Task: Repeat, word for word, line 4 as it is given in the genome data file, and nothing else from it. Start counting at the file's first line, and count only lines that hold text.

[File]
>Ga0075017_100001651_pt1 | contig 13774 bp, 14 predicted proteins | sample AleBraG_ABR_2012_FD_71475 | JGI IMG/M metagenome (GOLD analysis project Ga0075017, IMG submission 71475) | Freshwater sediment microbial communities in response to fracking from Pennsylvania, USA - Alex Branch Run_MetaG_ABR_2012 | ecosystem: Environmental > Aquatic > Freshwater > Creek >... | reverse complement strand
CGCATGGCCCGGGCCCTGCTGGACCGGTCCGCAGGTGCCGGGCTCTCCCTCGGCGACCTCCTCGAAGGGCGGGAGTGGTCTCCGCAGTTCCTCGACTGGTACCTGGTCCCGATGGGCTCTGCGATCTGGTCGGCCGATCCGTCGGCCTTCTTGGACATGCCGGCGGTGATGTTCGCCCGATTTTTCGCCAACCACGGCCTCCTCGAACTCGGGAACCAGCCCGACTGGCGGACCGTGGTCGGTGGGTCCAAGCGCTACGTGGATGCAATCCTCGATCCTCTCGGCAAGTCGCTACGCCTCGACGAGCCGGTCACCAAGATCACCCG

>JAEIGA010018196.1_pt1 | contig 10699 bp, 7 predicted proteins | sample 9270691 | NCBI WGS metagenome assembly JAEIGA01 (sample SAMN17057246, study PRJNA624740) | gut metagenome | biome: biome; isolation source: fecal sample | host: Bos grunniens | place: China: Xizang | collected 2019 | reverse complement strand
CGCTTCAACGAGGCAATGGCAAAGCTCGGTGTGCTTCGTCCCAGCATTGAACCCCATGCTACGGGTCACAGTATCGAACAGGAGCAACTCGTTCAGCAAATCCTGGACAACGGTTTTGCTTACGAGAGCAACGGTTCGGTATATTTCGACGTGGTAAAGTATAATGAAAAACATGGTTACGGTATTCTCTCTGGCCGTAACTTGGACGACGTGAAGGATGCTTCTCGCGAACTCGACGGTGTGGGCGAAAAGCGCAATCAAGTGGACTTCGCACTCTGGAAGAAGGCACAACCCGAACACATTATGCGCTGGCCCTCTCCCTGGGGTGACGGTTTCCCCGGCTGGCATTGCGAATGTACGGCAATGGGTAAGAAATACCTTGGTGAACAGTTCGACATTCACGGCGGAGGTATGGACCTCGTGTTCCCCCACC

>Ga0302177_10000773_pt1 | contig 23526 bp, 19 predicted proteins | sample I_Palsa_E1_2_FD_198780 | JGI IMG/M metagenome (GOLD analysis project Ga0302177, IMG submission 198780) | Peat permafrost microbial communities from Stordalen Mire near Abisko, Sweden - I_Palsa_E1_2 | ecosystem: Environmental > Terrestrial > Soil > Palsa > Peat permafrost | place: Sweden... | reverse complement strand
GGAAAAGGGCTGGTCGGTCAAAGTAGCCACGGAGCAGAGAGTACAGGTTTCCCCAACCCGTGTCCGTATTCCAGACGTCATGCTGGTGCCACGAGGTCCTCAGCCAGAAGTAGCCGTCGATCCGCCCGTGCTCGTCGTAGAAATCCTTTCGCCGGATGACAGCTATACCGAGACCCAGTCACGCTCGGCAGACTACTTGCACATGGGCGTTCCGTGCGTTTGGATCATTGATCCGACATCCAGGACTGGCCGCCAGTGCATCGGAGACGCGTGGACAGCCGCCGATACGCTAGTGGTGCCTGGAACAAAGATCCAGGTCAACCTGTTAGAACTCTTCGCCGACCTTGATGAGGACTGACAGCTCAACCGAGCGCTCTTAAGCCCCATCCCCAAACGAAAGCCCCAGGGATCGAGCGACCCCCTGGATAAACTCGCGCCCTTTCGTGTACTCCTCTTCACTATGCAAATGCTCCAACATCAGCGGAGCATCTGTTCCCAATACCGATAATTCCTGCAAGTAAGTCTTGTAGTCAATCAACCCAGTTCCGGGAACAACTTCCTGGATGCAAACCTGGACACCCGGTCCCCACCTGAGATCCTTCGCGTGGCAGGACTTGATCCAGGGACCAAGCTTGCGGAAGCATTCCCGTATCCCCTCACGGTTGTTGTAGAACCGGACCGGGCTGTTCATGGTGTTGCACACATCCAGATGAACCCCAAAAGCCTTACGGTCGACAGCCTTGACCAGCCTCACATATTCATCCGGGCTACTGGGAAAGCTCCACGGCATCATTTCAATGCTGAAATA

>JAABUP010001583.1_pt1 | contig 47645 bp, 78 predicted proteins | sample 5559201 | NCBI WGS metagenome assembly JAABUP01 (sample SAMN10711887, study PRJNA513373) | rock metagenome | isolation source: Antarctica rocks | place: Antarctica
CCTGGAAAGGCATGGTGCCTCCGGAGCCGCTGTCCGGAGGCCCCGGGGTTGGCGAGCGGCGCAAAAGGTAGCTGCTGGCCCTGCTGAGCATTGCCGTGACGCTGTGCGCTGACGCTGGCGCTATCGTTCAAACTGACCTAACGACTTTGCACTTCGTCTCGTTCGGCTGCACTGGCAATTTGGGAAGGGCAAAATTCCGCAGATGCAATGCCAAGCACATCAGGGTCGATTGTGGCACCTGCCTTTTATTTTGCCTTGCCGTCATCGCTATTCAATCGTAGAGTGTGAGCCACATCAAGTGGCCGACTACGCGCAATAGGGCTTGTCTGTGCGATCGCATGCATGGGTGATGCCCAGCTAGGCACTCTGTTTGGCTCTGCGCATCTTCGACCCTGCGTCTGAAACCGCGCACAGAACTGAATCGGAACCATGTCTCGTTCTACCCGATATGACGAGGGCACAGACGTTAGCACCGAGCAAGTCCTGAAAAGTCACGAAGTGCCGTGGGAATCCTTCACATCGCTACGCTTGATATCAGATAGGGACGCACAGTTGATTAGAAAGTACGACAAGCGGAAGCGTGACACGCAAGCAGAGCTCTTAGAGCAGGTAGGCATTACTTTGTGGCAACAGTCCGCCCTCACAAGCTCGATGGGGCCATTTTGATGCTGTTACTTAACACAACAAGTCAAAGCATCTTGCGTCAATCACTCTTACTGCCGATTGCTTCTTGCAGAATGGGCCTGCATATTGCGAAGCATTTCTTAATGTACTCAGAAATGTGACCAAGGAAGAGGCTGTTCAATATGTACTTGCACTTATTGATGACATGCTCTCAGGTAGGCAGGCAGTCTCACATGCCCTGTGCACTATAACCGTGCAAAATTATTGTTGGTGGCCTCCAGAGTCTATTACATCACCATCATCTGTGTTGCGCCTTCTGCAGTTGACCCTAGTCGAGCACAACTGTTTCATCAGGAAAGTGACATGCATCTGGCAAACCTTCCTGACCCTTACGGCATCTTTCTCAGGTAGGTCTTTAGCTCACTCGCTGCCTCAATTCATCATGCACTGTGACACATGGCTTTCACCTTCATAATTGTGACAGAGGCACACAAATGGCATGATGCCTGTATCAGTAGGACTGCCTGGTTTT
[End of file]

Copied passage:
CGCTTCAACGAGGCAATGGCAAAGCTCGGTGTGCTTCGTCCCAGCATTGAACCCCATGCTACGGGTCACAGTATCGAACAGGAGCAACTCGTTCAGCAAATCCTGGACAACGGTTTTGCTTACGAGAGCAACGGTTCGGTATATTTCGACGTGGTAAAGTATAATGAAAAACATGGTTACGGTATTCTCTCTGGCCGTAACTTGGACGACGTGAAGGATGCTTCTCGCGAACTCGACGGTGTGGGCGAAAAGCGCAATCAAGTGGACTTCGCACTCTGGAAGAAGGCACAACCCGAACACATTATGCGCTGGCCCTCTCCCTGGGGTGACGGTTTCCCCGGCTGGCATTGCGAATGTACGGCAATGGGTAAGAAATACCTTGGTGAACAGTTCGACATTCACGGCGGAGGTATGGACCTCGTGTTCCCCCACC